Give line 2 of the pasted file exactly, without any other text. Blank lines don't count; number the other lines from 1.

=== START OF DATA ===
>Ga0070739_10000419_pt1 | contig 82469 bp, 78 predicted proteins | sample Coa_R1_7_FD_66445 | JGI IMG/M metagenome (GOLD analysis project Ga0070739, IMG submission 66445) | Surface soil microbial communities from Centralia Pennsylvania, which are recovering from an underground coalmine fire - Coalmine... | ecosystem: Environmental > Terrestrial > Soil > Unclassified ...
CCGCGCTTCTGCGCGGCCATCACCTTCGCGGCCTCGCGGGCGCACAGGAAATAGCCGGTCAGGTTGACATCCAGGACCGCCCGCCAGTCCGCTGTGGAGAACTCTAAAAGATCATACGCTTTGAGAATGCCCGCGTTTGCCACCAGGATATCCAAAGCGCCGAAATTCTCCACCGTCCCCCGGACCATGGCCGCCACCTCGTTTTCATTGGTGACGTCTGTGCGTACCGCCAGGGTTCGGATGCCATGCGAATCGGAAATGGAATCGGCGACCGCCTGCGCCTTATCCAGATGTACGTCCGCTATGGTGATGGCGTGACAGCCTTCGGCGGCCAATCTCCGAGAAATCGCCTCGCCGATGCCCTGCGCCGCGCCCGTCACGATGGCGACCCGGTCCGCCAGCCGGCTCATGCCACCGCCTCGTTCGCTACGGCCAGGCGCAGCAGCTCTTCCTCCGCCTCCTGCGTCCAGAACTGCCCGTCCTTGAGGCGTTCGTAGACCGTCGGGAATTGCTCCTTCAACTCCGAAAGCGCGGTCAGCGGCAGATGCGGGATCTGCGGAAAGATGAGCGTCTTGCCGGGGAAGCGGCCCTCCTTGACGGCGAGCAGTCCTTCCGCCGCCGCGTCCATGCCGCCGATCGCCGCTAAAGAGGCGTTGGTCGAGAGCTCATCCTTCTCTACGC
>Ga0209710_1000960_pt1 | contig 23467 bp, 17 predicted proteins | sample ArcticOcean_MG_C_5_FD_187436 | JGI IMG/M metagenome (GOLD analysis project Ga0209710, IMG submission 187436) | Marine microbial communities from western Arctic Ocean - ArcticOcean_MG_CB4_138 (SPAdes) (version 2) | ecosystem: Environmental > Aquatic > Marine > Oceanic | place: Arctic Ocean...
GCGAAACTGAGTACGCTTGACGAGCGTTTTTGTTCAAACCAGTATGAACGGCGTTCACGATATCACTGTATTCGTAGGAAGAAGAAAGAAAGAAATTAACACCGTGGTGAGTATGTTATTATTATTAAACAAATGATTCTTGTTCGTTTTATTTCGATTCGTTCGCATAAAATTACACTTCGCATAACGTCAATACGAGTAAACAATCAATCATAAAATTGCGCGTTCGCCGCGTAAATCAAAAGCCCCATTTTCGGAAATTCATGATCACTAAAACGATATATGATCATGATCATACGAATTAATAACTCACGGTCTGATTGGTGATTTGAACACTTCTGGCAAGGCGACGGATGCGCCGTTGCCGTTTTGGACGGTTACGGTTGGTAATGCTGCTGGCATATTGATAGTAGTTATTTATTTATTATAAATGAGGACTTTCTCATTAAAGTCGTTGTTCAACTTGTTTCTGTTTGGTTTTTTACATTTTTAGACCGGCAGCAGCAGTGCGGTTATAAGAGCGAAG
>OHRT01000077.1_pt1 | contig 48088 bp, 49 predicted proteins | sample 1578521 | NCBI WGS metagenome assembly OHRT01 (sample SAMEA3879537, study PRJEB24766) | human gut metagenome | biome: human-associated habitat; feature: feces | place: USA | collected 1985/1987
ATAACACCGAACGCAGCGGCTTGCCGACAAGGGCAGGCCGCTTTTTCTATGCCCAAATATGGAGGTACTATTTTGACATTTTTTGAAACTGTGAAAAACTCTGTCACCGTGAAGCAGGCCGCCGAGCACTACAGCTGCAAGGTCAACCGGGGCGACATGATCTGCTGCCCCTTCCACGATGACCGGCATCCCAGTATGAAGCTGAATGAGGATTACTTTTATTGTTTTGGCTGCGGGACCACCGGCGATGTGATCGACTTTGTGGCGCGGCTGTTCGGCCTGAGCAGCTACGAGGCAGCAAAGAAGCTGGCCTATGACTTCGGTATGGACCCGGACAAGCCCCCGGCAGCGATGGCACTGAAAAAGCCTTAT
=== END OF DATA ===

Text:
CCGCGCTTCTGCGCGGCCATCACCTTCGCGGCCTCGCGGGCGCACAGGAAATAGCCGGTCAGGTTGACATCCAGGACCGCCCGCCAGTCCGCTGTGGAGAACTCTAAAAGATCATACGCTTTGAGAATGCCCGCGTTTGCCACCAGGATATCCAAAGCGCCGAAATTCTCCACCGTCCCCCGGACCATGGCCGCCACCTCGTTTTCATTGGTGACGTCTGTGCGTACCGCCAGGGTTCGGATGCCATGCGAATCGGAAATGGAATCGGCGACCGCCTGCGCCTTATCCAGATGTACGTCCGCTATGGTGATGGCGTGACAGCCTTCGGCGGCCAATCTCCGAGAAATCGCCTCGCCGATGCCCTGCGCCGCGCCCGTCACGATGGCGACCCGGTCCGCCAGCCGGCTCATGCCACCGCCTCGTTCGCTACGGCCAGGCGCAGCAGCTCTTCCTCCGCCTCCTGCGTCCAGAACTGCCCGTCCTTGAGGCGTTCGTAGACCGTCGGGAATTGCTCCTTCAACTCCGAAAGCGCGGTCAGCGGCAGATGCGGGATCTGCGGAAAGATGAGCGTCTTGCCGGGGAAGCGGCCCTCCTTGACGGCGAGCAGTCCTTCCGCCGCCGCGTCCATGCCGCCGATCGCCGCTAAAGAGGCGTTGGTCGAGAGCTCATCCTTCTCTACGC